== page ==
Proof. Our assumptions say that $K_\bullet (A, f_1, \ldots , f_ n)$ is a finite free resolution of $A/I$ and $K_\bullet (A/I, \overline{g}_1, \ldots , \overline{g}_ m)$ is a finite free resolution of $A/(f_ i, g_ j)$ over $A/I$. Then

\begin{align*} K_\bullet (A, f_1, \ldots , f_ n, g_1, \ldots , g_ m) & = \text{Tot}(K_\bullet (A, f_1, \ldots , f_ n) \otimes _ A K_\bullet (A, g_1, \ldots , g_ m)) \\ & \cong A/I \otimes _ A K_\bullet (A, g_1, \ldots , g_ m) \\ & = K_\bullet (A/I, \overline{g}_1, \ldots , \overline{g}_ m) \\ & \cong A/(f_ i, g_ j) \end{align*}

The first equality by Lemma 15.28.12. The first quasi-isomorphism $\cong$ by (the dual of) Homology, Lemma 12.25.4 as the $q$th row of the double complex $K_\bullet (A, f_1, \ldots , f_ n) \otimes _ A K_\bullet (A, g_1, \ldots , g_ m)$ is a resolution of $A/I \otimes _ A K_ q(A, g_1, \ldots , g_ m)$. The second equality is clear. The last quasi-isomorphism by assumption. Hence we win. $\square$

To conclude in the following lemma it is necessary to assume that both $f_1, \ldots , f_ n$ and $f_1, \ldots , f_ n, g_1, \ldots , g_ m$ are Koszul-regular. A counter example to dropping the assumption that $f_1, \ldots , f_ n$ is Koszul-regular is Examples, Lemma 109.14.1.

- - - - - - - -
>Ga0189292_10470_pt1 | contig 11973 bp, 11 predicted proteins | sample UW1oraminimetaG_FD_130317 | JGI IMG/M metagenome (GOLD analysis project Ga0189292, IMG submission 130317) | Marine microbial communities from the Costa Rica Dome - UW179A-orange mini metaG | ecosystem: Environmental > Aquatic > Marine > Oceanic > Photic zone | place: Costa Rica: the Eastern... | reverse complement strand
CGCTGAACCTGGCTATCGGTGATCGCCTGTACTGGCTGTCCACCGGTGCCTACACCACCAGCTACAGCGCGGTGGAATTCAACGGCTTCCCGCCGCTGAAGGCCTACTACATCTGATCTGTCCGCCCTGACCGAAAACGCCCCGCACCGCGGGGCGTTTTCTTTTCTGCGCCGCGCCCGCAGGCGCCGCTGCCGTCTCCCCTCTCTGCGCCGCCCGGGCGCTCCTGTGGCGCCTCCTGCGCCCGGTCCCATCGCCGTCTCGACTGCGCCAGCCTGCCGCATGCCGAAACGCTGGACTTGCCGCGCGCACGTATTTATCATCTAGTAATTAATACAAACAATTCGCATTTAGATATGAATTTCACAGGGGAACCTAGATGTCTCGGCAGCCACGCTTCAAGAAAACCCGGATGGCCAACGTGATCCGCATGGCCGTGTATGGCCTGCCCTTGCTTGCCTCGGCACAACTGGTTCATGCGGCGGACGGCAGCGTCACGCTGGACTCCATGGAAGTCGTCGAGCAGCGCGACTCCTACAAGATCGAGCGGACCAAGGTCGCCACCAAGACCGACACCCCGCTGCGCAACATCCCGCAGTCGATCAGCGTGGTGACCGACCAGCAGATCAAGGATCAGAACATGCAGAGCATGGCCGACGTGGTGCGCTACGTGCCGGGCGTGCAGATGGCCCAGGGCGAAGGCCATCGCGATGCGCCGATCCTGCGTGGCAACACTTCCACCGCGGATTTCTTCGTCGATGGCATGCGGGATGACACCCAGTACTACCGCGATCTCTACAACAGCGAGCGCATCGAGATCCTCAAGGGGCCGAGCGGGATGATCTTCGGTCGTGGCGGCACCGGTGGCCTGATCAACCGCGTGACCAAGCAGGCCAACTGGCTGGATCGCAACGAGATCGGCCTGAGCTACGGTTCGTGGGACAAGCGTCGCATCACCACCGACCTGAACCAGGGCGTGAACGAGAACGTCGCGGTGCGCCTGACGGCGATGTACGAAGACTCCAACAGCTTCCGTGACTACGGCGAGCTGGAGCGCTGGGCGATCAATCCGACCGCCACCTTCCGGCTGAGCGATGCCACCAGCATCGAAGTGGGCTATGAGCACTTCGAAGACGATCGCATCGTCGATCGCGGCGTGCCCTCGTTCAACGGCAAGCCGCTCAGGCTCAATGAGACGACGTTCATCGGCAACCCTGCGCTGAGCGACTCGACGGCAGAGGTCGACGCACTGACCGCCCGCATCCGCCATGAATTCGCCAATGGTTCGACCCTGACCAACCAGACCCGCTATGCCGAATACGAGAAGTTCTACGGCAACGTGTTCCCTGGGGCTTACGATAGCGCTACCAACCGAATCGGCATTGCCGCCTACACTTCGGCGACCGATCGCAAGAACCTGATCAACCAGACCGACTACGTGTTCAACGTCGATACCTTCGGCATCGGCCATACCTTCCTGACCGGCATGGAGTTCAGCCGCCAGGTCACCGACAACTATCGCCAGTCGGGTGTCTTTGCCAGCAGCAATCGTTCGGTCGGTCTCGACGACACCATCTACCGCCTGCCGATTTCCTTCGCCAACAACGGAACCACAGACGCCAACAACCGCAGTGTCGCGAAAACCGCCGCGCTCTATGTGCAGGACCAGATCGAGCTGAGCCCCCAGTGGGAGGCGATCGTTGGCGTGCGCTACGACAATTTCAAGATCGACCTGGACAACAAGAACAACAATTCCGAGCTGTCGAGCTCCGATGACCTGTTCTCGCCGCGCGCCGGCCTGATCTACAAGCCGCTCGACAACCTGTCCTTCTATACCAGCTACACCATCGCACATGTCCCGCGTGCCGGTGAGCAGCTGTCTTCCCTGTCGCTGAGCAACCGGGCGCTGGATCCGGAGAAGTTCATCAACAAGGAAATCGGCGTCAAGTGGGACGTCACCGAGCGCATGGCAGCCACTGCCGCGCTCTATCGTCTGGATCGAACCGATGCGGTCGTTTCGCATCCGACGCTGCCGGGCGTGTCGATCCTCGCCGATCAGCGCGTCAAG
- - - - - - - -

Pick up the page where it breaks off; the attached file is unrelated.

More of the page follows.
Lemma 15.30.14. Let $A$ be a ring. Let $f_1, \ldots , f_ n, g_1, \ldots , g_ m \in A$. If both $f_1, \ldots , f_ n$ and $f_1, \ldots , f_ n, g_1, \ldots , g_ m$ are Koszul-regular sequences in $A$, then $\overline{g}_1, \ldots , \overline{g}_ m$ in $A/(f_1, \ldots , f_ n)$ form a Koszul-regular sequence.

Proof. Set $I = (f_1, \ldots , f_ n)$. Our assumptions say that $K_\bullet (A, f_1, \ldots , f_ n)$ is a finite free resolution of $A/I$ and $K_\bullet (A, f_1, \ldots , f_ n, g_1, \ldots , g_ m)$ is a finite free resolution of $A/(f_ i, g_ j)$ over $A$. Then

\begin{align*} A/(f_ i, g_ j) & \cong K_\bullet (A, f_1, \ldots , f_ n, g_1, \ldots , g_ m) \\ & = \text{Tot}(K_\bullet (A, f_1, \ldots , f_ n) \otimes _ A K_\bullet (A, g_1, \ldots , g_ m)) \\ & \cong A/I \otimes _ A K_\bullet (A, g_1, \ldots , g_ m) \\ & = K_\bullet (A/I, \overline{g}_1, \ldots , \overline{g}_ m) \end{align*}